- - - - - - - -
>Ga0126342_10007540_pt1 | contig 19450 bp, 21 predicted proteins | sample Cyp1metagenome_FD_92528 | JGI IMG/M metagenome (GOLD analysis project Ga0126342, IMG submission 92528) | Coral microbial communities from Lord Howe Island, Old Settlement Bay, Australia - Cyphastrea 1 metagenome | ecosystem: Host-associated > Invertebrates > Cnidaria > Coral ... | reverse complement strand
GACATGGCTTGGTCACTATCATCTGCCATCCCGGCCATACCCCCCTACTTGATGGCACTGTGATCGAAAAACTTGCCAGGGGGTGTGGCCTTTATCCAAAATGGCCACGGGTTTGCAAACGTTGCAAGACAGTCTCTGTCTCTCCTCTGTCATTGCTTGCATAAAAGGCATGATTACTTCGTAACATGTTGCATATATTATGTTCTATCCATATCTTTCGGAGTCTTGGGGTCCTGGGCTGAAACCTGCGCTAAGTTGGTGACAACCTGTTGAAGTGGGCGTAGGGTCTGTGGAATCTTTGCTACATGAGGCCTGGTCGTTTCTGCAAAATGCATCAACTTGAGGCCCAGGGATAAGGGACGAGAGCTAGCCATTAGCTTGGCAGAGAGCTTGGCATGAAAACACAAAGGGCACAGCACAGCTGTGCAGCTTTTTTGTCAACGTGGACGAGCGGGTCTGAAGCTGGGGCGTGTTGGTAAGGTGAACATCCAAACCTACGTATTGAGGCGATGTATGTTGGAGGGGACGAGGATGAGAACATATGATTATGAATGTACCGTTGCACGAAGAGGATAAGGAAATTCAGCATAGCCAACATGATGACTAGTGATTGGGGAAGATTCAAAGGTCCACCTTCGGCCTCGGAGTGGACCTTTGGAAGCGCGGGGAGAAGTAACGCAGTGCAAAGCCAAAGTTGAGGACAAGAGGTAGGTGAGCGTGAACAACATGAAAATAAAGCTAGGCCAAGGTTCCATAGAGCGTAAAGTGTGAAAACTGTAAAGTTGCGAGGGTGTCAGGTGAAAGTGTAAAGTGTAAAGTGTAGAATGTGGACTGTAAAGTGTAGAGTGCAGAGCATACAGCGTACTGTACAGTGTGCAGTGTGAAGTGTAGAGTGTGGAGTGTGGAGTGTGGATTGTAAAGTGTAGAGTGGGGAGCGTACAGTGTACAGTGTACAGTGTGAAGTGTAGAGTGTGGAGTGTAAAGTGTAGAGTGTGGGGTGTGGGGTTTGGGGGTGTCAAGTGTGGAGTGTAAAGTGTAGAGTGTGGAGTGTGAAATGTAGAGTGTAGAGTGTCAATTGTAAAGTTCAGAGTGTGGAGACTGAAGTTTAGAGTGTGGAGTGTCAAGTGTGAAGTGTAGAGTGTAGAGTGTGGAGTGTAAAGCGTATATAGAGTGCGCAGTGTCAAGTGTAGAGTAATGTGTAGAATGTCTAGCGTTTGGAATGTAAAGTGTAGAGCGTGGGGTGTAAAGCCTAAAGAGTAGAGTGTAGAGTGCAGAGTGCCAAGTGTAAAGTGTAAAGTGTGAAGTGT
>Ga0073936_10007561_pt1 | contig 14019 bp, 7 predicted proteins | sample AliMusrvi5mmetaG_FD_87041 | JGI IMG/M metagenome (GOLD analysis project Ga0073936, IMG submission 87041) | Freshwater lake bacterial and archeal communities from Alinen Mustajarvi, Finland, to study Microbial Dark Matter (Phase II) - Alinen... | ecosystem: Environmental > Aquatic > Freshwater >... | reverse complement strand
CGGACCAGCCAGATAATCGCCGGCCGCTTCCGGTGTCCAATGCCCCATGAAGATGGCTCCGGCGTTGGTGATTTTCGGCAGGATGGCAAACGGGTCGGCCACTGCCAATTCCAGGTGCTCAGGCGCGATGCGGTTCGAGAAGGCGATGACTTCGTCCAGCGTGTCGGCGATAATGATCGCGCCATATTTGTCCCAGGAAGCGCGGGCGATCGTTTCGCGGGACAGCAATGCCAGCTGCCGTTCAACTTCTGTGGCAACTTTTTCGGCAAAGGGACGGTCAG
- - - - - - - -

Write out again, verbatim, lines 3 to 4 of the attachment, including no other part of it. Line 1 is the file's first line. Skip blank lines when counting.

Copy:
>Ga0073936_10007561_pt1 | contig 14019 bp, 7 predicted proteins | sample AliMusrvi5mmetaG_FD_87041 | JGI IMG/M metagenome (GOLD analysis project Ga0073936, IMG submission 87041) | Freshwater lake bacterial and archeal communities from Alinen Mustajarvi, Finland, to study Microbial Dark Matter (Phase II) - Alinen... | ecosystem: Environmental > Aquatic > Freshwater >... | reverse complement strand
CGGACCAGCCAGATAATCGCCGGCCGCTTCCGGTGTCCAATGCCCCATGAAGATGGCTCCGGCGTTGGTGATTTTCGGCAGGATGGCAAACGGGTCGGCCACTGCCAATTCCAGGTGCTCAGGCGCGATGCGGTTCGAGAAGGCGATGACTTCGTCCAGCGTGTCGGCGATAATGATCGCGCCATATTTGTCCCAGGAAGCGCGGGCGATCGTTTCGCGGGACAGCAATGCCAGCTGCCGTTCAACTTCTGTGGCAACTTTTTCGGCAAAGGGACGGTCAG